Wednesday, June 15, 2011

Jan Ladmiral (1698 - 1773)

I just discovered the amazing anatomical mezzotints of 18th Century artist Jan Ladmiral (see above) via, of all things, a humorous blog post flaming Congressman Anthony Weiner on a blog called Booktryst. The work is gorgeous, and remind me of another of my favorite anatomical artists, Jacques Fabian Gautier d'Agoty; see this recent post for more on that.

A bit about Jan Ladmiral, from the original Booktryst post:
Jan Ladmiral (1698 - 1773) was a pupil and assistant to the great anatomical illustrator Jacob Christoph Le Blon (1670 - 1741). Afterward, Ladmiral, apparently, presumed ownership of Le Blon's secret invention for coloring mezzotint engravings, a process using three different impressions of primary colors (blue, yellow, and red) for one image and thus able to produce different color values without the use of black.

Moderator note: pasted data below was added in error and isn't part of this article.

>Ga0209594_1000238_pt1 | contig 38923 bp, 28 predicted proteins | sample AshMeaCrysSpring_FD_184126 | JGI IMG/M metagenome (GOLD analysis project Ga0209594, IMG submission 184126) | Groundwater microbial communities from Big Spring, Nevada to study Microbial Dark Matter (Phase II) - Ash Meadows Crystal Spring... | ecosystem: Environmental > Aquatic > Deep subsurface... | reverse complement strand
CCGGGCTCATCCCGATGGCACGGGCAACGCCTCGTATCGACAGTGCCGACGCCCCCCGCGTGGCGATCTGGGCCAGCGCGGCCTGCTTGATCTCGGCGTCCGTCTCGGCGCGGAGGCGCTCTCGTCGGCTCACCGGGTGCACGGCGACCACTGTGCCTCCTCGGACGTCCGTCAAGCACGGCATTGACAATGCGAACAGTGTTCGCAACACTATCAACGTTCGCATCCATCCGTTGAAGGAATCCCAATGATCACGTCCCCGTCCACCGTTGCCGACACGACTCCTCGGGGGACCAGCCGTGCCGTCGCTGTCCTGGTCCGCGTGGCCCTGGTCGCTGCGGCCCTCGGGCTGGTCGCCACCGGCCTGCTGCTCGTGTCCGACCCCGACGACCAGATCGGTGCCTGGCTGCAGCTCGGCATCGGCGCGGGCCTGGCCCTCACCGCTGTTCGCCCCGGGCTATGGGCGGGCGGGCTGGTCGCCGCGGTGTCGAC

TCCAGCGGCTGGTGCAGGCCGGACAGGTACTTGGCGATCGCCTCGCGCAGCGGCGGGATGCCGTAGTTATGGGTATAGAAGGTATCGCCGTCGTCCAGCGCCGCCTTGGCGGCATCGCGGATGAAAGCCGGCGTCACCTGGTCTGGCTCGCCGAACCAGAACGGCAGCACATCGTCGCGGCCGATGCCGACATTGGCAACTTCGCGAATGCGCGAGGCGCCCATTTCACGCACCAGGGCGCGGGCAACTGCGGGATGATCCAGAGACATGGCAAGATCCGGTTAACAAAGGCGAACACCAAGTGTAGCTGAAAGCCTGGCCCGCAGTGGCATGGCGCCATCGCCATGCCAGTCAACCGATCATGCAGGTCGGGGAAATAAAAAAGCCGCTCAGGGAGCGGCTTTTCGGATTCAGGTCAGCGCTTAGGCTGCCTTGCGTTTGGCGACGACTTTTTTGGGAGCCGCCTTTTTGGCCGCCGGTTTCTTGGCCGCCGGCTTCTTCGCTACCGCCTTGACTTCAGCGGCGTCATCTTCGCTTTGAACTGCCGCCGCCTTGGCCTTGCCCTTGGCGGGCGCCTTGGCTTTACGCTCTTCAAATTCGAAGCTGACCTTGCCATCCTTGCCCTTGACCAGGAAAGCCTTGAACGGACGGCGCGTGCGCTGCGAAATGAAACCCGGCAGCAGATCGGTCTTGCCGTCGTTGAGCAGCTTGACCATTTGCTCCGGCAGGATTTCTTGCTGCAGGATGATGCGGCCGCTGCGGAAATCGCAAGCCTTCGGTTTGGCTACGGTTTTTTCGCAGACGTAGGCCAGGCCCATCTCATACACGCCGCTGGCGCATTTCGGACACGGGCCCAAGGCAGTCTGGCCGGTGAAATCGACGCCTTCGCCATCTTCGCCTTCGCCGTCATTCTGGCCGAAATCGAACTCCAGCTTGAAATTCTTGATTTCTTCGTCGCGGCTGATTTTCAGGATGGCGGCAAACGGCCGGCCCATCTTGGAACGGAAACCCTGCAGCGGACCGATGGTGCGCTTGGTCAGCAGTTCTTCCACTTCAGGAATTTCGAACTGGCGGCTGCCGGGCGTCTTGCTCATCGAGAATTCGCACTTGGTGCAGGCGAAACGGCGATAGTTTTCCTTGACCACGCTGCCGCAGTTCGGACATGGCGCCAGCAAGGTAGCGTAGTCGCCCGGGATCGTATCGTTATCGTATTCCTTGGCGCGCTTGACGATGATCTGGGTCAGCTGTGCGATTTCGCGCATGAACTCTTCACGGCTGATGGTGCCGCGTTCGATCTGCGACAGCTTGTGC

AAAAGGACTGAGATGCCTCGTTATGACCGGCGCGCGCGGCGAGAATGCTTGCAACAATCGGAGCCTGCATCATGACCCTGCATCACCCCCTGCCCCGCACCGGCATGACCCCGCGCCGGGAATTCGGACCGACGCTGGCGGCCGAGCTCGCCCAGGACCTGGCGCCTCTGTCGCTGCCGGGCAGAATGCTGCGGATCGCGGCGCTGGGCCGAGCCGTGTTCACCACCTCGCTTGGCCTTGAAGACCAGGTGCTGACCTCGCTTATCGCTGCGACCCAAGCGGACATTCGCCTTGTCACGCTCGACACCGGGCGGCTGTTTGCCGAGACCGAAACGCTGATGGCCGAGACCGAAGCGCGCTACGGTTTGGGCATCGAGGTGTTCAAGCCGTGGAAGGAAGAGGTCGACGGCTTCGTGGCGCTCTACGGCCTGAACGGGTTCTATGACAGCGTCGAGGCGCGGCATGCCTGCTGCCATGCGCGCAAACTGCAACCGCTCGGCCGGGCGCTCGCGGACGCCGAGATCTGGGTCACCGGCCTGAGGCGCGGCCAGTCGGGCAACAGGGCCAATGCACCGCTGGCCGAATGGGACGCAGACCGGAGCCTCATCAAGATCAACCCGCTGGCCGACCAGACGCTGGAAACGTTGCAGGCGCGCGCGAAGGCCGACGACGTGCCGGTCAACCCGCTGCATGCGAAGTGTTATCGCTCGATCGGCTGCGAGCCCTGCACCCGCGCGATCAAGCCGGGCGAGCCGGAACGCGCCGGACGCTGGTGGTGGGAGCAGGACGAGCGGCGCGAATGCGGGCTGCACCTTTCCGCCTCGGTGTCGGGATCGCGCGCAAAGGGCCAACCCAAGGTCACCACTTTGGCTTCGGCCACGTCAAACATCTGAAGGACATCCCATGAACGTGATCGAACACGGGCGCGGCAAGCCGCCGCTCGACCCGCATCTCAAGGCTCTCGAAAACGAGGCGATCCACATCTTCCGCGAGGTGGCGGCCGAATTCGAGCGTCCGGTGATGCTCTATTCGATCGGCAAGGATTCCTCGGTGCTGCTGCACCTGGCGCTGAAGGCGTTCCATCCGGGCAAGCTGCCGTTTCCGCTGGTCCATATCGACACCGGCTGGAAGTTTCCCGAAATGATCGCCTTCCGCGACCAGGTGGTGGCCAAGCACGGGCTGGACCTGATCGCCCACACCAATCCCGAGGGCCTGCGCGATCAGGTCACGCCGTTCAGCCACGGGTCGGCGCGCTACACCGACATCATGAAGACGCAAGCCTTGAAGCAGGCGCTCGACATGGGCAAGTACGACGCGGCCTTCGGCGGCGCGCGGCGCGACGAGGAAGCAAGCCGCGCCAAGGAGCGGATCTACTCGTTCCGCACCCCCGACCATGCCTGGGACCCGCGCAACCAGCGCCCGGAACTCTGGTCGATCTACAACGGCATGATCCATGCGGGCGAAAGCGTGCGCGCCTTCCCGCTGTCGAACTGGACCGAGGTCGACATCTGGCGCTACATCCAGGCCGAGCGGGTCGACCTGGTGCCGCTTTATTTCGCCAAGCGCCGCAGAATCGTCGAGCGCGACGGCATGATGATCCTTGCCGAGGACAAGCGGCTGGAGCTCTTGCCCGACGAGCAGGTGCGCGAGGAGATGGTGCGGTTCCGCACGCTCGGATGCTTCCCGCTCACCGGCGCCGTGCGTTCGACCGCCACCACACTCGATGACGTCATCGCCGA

"Ladmiral offered his services in the making of colored anatomical representations to the famous anatomist, Albinus in Leyden. This anatomist put his (Ladmiral's] invention to the test and even permitted him to use two posthumous drawings by Ruysch…" (Choulant and Streeter, History and Bibliography of Anatomic Illustration, p. 267).

Between 1736 and 1741 Ladmiral created six colored mezzotints of anatomical subjects that made his reputation and remain highly regarded as amongst the finest examples ever produced. Three of those mezzotints are seen here. The initial print in the series, Muscularis mucosae of the intestine, from 1736, is a milestone, the first use of color printing in a medical or scientific book...
You can read the entire piece in context by clicking here.

Images top to bottom:
  1. Brain of an Unborn Child (1738)
  2. Muscularis mucosae of the intestine (1736)
  3. Human penis (1741)

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